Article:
Building the Great Society

It’s Wacky Wednesday here at Macsbooks, where anything goes as far as reviews. I have a pile of unread non-fiction, politically bent books that I feel I need to work my way through, one of which is Building the Great Society: Inside Lyndon Johnson’s White House.


“We have the opportunity to move, not only toward the rich society and the powerful society, but upward to the Great Society.” Lyndon Johnson

I find that reading and reviewing books about recent history often is difficult for two reasons: not enough time has passed since the events themselves and our own opinions and thoughts about the event cloud our judgement. Keeping both of those things in mind, I found “Building the Great Society” to be a thoroughly documented, well written synopsis of Lyndon Johnson’s inner sanctum, his dealings with Congress at the time and ultimately what became his legacy – The Great Society Legislation.

Johnson was not a favorite president, he wasn’t even well liked at the time. He gets blamed, often, for the US involvement in Vietnam and, to an extent rightly so since it was during his tenure that the war escalated. However, this book is not about foreign policy and the Vietnam War gets very little coverage. This is about Johnson’s domestic policy for which he is not given nearly enough credit.

It is important to remember that one of the most popular presidents had been assassinated, the world, including the US, was rushing head-long into a civil rights movement that was growing more violent by the day, and the Cold War had been escalated by both Eisenhower and the USSR. All of this was placed on Johnson’s shoulders with the death of Kennedy. Building the Great Society walks us through the various pieces of legislation that, quite literally, put a grieving country back together again and through its expansion into social programs helped, not only the poor, the African Americans, but introduced the first vestiges of rights for women. As hard as it is to imagine or remember, prior to the 1960s, women were not allowed to have their own bank accounts, own their own property without having a man – husband, father, uncle – SOME MALE – cosign with them. When we think of domestic policy in the 60s, the very basic human rights that we take for granted today, simply did not exist then. Sadly, far too many Americans assume those rights always have and always will exist for all. Clearly, they have not and will not.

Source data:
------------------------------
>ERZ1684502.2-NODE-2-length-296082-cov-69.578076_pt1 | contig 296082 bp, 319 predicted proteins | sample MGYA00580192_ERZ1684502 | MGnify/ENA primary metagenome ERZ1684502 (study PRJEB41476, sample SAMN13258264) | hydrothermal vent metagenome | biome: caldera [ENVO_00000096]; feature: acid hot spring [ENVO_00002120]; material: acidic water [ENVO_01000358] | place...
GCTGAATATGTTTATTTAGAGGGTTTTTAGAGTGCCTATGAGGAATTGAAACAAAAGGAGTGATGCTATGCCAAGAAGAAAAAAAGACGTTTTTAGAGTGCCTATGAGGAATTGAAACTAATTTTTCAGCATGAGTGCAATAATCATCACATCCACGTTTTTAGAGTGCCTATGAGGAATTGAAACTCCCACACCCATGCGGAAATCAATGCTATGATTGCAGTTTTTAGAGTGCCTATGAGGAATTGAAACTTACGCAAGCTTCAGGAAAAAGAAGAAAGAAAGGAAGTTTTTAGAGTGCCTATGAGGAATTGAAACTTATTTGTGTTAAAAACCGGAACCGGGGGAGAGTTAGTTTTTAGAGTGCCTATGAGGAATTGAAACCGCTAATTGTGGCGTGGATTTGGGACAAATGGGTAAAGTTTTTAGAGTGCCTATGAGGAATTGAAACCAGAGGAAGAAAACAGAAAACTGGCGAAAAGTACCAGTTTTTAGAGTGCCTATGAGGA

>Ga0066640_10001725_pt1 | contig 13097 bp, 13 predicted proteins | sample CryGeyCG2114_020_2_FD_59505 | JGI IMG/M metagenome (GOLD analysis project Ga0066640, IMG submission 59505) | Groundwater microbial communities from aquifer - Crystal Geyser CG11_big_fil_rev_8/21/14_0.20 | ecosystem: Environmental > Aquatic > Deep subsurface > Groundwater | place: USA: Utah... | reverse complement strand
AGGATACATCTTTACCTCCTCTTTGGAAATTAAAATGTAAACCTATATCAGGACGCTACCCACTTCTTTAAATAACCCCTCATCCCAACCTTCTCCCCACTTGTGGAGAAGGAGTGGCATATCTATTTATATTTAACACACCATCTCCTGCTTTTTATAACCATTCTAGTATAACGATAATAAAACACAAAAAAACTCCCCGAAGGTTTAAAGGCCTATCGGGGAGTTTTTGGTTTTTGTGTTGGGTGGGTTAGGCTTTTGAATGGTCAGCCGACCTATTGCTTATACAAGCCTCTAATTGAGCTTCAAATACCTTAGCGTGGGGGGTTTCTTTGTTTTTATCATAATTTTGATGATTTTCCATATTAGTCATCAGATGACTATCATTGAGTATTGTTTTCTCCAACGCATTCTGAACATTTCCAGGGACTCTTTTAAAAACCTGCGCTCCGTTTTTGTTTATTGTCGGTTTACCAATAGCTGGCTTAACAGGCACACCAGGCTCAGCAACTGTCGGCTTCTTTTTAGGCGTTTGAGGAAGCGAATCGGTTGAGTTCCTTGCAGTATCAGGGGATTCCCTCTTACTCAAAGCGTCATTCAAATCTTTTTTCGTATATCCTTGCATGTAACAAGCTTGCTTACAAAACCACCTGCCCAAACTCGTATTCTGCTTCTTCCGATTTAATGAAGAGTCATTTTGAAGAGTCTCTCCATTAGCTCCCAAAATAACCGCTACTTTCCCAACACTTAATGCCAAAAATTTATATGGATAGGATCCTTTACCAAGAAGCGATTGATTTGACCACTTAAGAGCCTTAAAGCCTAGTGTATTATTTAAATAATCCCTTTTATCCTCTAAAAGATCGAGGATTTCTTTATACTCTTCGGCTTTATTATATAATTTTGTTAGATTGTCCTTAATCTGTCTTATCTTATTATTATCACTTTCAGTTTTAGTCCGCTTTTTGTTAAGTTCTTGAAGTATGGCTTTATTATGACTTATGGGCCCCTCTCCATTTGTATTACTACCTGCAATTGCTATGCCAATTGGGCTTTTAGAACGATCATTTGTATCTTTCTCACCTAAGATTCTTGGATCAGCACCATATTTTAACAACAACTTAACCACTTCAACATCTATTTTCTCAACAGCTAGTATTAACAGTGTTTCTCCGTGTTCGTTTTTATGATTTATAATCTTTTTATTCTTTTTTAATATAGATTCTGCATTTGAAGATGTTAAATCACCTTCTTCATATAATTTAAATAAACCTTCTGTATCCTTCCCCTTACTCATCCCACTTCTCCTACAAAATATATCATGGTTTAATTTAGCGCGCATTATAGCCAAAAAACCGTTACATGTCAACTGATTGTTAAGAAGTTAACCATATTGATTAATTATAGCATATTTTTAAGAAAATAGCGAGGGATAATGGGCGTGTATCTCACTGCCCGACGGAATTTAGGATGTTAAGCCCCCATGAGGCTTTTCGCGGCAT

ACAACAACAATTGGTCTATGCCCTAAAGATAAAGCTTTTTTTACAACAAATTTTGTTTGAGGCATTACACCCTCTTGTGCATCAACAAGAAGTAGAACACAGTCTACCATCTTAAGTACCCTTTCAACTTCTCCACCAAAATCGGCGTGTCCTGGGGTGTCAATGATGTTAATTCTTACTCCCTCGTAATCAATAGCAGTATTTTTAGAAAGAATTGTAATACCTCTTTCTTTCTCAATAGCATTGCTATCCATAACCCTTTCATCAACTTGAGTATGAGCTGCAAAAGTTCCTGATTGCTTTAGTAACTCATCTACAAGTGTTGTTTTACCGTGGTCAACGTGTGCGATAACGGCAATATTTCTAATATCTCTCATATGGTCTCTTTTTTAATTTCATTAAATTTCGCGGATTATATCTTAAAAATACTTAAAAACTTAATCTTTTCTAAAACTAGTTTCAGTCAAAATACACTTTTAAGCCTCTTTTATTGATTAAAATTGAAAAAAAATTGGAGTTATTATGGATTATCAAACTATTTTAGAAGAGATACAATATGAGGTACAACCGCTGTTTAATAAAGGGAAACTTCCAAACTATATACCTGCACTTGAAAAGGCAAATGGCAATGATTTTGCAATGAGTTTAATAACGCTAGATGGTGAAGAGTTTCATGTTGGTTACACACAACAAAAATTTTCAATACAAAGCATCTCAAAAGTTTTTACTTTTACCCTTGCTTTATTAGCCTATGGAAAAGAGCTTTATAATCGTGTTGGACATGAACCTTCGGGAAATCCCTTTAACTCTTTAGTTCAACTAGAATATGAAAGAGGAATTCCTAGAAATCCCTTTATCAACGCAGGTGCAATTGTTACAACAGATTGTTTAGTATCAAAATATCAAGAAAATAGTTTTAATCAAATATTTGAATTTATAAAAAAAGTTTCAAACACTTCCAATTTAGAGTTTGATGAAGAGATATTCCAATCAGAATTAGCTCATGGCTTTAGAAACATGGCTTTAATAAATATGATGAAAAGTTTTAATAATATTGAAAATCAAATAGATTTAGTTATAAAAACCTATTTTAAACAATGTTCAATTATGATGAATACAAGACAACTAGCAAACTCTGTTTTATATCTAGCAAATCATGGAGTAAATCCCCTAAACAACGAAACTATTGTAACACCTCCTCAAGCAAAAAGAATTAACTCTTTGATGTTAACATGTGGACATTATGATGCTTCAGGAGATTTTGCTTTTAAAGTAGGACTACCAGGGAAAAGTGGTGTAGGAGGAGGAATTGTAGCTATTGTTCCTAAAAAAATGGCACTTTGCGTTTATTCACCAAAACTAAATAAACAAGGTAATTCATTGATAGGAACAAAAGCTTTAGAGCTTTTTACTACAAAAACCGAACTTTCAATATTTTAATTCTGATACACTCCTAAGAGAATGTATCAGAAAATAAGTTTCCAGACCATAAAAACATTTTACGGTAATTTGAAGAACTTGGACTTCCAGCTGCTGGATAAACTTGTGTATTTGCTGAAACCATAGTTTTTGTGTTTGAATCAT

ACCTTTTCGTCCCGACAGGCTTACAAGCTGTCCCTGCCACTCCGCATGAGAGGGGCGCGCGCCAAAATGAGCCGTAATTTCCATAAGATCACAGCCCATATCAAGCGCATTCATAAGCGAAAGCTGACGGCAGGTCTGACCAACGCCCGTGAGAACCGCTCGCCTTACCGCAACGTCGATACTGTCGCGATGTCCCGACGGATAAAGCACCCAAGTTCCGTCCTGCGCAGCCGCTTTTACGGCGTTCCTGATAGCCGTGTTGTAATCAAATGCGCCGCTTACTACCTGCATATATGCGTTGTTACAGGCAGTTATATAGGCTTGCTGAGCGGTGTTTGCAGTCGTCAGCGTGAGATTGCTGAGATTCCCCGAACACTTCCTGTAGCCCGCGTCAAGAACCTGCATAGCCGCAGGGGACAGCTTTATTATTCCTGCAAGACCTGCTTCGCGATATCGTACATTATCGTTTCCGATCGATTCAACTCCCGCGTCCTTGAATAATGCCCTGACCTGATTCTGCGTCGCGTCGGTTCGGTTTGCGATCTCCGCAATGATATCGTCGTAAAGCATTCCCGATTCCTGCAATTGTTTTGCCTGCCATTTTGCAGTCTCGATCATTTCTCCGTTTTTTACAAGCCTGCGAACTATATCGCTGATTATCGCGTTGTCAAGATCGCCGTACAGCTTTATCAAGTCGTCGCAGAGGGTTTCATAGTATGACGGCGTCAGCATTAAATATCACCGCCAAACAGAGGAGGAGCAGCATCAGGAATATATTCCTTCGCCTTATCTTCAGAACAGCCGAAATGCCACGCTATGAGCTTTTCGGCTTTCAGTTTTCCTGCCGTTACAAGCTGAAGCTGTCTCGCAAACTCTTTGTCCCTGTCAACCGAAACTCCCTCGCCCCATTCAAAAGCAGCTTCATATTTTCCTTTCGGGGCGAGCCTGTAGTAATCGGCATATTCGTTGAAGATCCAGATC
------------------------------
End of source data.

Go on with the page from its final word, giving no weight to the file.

I never was a fan of Johnson when I was younger. It is only recently – visiting his library, reading books such as this one – that I have come to understand his, and his wife’s, contribution to America. Whether you like him or not, know nothing about his presidency or simply would like to know more, I highly recommend Building the Great Society. It is a thorough and unbiased look at the Johnson years.

Much appreciation to the author, Joshua Zeitz, #Netgalley and #Penguin-Viking Press for my copy of this book.



The Magic Garden

It’s Wacky Wednesday here at Macsbooks, the day for the unusual or seldom read books. But – this week I have a wonderful gem for you: The Magic Garden by Lemniscates.


The author and illustrator, Lemniscates, creates each of her books as a complete piece of work. The writing and illustrations act as a whole for her and she does it all herself. This is quite rare in the world of children’s literature and the result is breathtaking.


The story itself is one of simplicity – slow down, don’t rush, take time to see the world around you. This is an important lesson for kids as well as for their parents, as we rush to and fro, and both will enjoy this tale. Chloe rushes out her door each day on her way to her many activities, through her beautiful garden and down the path, never stopping to see the beauty around her. But on this day, the trees speak to her and tell her to stop, take time to see the magic around her for there is, indeed, magic all around – from leaves that change from green to red, caterpillars that become butterflies, bees that create honey and so much more.

Rarely am I moved to tears by a children’s book, The Velveteen Rabbit comes to mind, but this book was so beautiful, so well written and so incredibly brilliant that I found myself in a puddle of tears with goosebumps on my arms no less. What is even more wonderful – yes, it gets better – is that at the back of the book there is an easy to understand scientific explanation for ALL of the magical principles that Chloe discovers in her garden. I mean, seriously, does a book get any better than this? No, I don’t think so! On top of that, the illustrations are luscious, colorful, amazing. I shared them with a child next door and they were mesmerized by them so I know that, well, I have the mind of a child. NO! That the illustrations are perfection!

What a wonderful, must read book for ALL ages, from birth to 99!


Many thanks to Edelweiss and The Quarto Group for my copy – eternal gratitude for a marvelous book!